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Joshua Swiss
Joshua Swiss

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Re-learning CSS Part 2: Simplify Cards with Flexbox

This is an ongoing series where I am starting over learning modern CSS. You can find other posts in this series below:

TL;DR - Styling cards used to be a pain. With Flexbox it's pretty easy!

CSS is tough. When I started professionally developing websites about five years ago, there was zero incentive to develop CSS knowledge; even basic layouts seemed hacky, with prolific use of float: right; this and margin: 0 auto; that. It didn't intrinsically make sense and only added to the mystique and inapproachability that was CSS at the time.

I often dreaded styling anything beyond minor tweaks. If I had to create a card, for example, I'd reach for Bootstrap or Bulma or Material Design. But with Flexbox there's no need! Let's start with a super simple example.

Card 1: Simple and centred

Let's say you want a very basic card that has one piece of child content in it, and that content is centred vertically and horizontally. For the sake of this example, let's say it's holiday destinations. Here's some simple code to get started:

Each card is an article element. The cards are inside a section element, where I applied some basic Grid styles. The important part for this example is inside the .card class:

Basic Card Flex Styles to Center Vertically and Horizontally

Flex, like grid, are known as 'display-inside' keywords that can be assigned to the display property. 'Display-inside' keywords change how the element's inner content is displayed. This is in contrast to 'display-outside' keywords that change the element's outer display type, or the role the element has in the layout flow. Some 'display-outside' keywords are block or inline.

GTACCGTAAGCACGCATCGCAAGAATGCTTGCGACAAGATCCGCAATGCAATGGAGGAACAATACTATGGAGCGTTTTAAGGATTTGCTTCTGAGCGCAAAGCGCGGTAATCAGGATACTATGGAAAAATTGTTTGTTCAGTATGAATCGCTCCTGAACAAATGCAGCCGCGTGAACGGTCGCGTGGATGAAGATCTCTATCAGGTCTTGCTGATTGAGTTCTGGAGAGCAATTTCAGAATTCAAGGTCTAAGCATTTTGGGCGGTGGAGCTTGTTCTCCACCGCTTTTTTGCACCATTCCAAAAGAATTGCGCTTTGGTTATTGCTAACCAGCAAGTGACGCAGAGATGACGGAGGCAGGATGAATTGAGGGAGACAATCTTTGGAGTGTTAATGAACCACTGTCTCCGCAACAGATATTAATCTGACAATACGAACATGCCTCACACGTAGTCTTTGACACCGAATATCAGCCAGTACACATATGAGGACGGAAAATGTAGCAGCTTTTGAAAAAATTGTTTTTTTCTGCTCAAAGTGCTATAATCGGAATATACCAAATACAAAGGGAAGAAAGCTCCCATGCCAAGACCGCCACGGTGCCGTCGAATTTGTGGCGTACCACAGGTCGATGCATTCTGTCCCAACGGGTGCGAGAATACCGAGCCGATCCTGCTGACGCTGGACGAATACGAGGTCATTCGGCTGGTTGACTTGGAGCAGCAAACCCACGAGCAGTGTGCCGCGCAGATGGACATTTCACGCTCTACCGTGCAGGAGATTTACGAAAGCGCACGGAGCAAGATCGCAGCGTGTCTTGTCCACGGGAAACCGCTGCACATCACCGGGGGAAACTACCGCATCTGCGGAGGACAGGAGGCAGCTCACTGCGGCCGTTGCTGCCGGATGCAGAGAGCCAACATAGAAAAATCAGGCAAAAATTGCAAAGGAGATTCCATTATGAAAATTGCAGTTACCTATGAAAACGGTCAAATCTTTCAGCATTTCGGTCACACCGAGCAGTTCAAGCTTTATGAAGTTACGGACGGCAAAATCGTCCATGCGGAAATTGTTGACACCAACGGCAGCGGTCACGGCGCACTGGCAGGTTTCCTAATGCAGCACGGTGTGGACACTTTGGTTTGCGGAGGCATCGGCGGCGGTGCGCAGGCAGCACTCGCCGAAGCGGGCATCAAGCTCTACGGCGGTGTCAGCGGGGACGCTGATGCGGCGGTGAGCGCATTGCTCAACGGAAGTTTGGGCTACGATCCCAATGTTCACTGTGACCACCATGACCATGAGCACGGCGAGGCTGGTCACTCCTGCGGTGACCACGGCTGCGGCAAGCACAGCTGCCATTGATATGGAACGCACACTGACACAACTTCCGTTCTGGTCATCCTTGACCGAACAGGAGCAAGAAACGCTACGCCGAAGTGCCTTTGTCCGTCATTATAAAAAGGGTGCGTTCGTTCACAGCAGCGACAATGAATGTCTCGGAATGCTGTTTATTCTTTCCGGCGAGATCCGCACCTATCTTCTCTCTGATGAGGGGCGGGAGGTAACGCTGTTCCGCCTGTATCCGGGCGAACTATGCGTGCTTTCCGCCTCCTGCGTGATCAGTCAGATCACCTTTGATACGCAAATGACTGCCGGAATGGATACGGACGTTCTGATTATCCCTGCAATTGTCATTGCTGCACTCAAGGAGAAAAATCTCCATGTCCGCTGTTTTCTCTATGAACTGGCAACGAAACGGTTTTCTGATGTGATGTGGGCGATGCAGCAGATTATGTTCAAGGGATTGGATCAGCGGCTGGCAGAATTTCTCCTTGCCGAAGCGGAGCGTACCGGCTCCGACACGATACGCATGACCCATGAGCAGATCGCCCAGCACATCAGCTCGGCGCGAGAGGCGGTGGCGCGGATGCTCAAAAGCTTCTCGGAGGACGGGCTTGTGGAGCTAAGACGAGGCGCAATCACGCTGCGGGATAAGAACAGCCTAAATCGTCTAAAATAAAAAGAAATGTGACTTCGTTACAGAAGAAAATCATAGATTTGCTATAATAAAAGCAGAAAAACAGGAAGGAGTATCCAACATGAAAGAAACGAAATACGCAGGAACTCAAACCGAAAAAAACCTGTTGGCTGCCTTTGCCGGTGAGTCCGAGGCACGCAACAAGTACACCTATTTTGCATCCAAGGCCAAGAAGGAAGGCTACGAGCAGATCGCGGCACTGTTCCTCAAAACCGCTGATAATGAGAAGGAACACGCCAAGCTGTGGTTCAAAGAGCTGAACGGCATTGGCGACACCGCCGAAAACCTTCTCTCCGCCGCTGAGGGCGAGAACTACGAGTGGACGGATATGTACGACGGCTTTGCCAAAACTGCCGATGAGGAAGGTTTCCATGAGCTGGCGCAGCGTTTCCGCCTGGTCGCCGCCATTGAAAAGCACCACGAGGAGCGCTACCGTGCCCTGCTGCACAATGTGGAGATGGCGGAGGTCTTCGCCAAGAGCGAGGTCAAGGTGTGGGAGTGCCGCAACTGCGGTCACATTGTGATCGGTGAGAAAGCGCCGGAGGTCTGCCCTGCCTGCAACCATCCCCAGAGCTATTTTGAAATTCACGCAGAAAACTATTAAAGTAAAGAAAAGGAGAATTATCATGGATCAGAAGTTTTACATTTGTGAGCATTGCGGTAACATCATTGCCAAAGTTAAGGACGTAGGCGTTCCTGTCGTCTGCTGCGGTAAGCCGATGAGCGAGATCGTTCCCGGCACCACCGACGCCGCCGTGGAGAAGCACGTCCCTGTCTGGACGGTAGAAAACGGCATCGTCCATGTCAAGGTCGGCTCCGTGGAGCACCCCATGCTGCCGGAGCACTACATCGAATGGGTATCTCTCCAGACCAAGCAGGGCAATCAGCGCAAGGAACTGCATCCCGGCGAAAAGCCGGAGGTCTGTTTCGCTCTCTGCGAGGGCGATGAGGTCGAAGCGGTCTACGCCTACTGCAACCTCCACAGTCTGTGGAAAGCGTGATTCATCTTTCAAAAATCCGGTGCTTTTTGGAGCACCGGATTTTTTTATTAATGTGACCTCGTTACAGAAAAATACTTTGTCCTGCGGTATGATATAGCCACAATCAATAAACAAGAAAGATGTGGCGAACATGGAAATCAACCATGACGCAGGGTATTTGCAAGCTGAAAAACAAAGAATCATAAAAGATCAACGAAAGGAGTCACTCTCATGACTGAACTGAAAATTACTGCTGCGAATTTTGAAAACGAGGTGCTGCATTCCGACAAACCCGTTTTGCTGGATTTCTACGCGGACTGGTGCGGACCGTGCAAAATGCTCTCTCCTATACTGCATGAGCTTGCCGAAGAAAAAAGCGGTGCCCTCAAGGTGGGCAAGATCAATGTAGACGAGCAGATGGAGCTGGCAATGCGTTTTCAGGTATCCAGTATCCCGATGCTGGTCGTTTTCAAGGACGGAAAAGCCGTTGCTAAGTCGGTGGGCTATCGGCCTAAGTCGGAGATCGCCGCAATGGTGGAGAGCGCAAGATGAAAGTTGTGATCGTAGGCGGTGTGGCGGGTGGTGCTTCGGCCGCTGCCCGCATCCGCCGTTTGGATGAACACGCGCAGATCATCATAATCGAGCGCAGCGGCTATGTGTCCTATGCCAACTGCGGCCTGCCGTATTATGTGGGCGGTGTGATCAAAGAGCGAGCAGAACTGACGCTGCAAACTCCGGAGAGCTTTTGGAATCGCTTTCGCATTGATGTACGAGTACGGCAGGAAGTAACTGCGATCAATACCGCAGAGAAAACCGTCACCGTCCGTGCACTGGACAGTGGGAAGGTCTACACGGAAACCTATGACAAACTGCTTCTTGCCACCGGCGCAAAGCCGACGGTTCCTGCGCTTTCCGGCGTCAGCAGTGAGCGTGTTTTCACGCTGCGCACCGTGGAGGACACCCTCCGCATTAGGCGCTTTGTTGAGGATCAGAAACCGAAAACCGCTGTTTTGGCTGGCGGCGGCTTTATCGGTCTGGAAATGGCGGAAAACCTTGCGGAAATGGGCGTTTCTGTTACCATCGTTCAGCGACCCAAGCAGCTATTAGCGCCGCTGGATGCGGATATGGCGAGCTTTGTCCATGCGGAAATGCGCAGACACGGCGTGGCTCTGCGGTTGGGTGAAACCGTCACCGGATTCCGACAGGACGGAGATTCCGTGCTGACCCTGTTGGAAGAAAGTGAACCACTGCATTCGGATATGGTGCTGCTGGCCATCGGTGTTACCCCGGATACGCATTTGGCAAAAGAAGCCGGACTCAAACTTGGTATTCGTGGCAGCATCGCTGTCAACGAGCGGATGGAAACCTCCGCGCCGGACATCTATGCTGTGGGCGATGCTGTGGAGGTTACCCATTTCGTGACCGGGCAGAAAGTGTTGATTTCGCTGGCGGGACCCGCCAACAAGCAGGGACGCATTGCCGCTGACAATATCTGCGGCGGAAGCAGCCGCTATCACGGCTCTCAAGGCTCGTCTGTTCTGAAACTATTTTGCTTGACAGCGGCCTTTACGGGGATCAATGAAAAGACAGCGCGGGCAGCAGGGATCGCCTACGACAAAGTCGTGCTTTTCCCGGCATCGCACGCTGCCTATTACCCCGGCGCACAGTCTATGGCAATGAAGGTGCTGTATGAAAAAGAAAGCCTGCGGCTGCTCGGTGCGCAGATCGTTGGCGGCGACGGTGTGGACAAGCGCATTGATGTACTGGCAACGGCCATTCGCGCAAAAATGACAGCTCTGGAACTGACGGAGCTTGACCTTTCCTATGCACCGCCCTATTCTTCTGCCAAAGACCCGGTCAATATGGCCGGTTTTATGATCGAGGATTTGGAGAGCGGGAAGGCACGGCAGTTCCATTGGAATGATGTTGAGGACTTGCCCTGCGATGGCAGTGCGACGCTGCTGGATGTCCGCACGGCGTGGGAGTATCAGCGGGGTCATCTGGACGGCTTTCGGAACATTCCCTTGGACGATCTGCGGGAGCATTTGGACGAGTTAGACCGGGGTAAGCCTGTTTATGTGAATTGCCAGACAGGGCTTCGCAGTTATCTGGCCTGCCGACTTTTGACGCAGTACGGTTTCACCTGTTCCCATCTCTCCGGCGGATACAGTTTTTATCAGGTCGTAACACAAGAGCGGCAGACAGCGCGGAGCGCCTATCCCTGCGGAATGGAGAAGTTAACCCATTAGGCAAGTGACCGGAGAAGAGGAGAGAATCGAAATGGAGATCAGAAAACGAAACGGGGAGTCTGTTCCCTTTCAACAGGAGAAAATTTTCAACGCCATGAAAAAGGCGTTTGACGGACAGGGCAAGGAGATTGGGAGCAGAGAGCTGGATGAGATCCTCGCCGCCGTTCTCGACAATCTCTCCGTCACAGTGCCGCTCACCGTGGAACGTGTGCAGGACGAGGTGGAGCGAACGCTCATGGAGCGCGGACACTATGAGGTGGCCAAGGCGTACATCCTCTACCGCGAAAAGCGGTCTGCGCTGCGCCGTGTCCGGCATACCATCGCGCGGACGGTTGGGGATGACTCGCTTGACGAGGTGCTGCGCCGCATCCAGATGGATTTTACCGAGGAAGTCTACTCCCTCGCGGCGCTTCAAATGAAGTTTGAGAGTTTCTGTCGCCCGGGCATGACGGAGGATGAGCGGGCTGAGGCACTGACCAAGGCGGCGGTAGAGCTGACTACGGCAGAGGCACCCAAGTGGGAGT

Within an element where the display: flex; property/keyword is assigned, child elements are centred vertically with align-items: center; and horizontally with justify-content: center;.

While this card layout is pretty simple, it's not all that useful. Let's move on to something we could more realistically use.

Card 2: Centred with sections

Building on the last example; we need a little more for your holiday cards. Just saying the destination name doesn't really do much. Let's add a photo, and the date visited:

Now each card's content is horizontally centre-aligned, and it has three sections: one for the header, one for the main content (a photo for this example), and one for the footer.

I made some changes to the card's max and min width and height, and added some basic styles to each section and the img elements, but those changes aren't that interesting, and you can check them out in the Pen above. The most interesting line of code for this example, at least that relates to Flexbox, is: flex-direction: column;

This one line transposes the contents of our three new section elements to display vertically instead of horizontally, similar to the old-school display: block; versus display: inline-block;.

Ok! Our cards are starting to look pretty decent, but I think they could be better. Let's stick with the three sections we have for each card, but add some extra styling for functionality we might add later.

Card 3: Handling complex sections

The final example has the card's title and date in the 'header' section aligned to the left, and changes the footer to a 'card-action-area' where there are 'open' and 'edit' buttons.

In the new header element we have a card-title and card-date, each with styles specific to them. The header element has the style align-self: flex-start; applied, which pull the child sections to the beginning (the flex start) of the element.

The new footer element also has two children, open and edit buttons, but we want these to be displayed horizontally rather than vertically. With flex that's easy! Simply set the card-action-area class to display: flex;, which will apply to all it's child elements, and reset the flex-direction to its default row!

Wrapping up

Flexbox makes styling components like cards a breeze. It's powerful and applicable for simple or more complex components. I wish I had it when I started web development!

For more, check out my personal site!

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